April 11, 2014 -- Updated 1649 GMT (0049 HKT)
Timothy Stanley says it was cowardly to withdraw the offer of an honorary degree to Ayaan Hirsi Ali. The university should have done its homework on her narrow views and not made the offer
April 11, 2014 -- Updated 1416 GMT (2216 HKT)
Al Awlaki
Almost three years after his death in a 2011 CIA drone strike in Yemen, Anwar al-Awlaki continues to inspire violent jihadist extremists in the U.S, writes Peter Bergen
April 12, 2014 -- Updated 0121 GMT (0921 HKT)
David Bianculli says Colbert is a smart, funny interviewer, but ditching his blowhard persona to take over the mainstream late-night role may cost him fans
April 10, 2014 -- Updated 1731 GMT (0131 HKT)
Rep. Paul Ryan says the Republican budget places its trust in the people, not in Washington
April 10, 2014 -- Updated 2128 GMT (0528 HKT)
Aaron David Miller says Obama isn't to blame for Kerry's lack of progress in resolving Mideast talks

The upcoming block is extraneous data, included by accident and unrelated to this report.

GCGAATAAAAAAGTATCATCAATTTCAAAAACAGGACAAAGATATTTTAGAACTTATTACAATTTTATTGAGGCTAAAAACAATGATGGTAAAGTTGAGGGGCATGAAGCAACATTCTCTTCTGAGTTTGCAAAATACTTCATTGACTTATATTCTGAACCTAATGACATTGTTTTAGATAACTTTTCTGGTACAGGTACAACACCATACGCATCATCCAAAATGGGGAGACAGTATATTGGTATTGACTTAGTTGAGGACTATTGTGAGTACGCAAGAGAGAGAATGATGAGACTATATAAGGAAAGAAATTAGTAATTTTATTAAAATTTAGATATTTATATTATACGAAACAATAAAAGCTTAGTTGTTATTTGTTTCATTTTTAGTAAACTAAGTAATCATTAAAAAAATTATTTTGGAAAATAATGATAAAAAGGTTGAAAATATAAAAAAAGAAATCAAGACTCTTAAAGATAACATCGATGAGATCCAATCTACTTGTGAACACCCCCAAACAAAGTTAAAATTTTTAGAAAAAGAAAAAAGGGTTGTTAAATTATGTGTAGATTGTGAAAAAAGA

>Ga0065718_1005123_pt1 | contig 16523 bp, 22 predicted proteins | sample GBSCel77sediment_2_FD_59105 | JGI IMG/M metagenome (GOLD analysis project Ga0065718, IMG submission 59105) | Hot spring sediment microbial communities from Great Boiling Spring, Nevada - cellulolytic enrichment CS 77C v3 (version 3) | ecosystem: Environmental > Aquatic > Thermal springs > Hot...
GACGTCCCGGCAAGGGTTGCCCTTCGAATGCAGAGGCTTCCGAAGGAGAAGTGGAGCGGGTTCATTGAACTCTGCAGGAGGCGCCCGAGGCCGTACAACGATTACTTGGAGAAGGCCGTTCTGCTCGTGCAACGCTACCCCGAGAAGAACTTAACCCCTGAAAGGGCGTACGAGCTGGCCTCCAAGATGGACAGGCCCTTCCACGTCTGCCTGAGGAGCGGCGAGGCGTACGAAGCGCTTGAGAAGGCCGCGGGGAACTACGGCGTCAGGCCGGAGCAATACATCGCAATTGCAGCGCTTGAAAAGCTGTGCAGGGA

April 14, 2014 -- Updated 1522 GMT (2322 HKT)
David Weinberger says beyond focusing on the horrors of the attack a year ago, it's worth remembering the lessons it taught about strength, the dangers of idle speculation and Boston's solidarity
April 10, 2014 -- Updated 1632 GMT (0032 HKT)
Katherine Newman says the motive for the school stabbing attack in Pennsylvania is not yet known, but research on such rampages turns up similarities in suspects and circumstances
April 11, 2014 -- Updated 1103 GMT (1903 HKT)
Simon Tisdall: Has John Kerry's recent track record left Russia's wily leader ever more convinced of U.S. weakness?
April 10, 2014 -- Updated 1640 GMT (0040 HKT)
Mel Robbins says Nate Scimio deserves credit for acting bravely in a frightening attack and shouldn't be criticized for posting a selfie afterward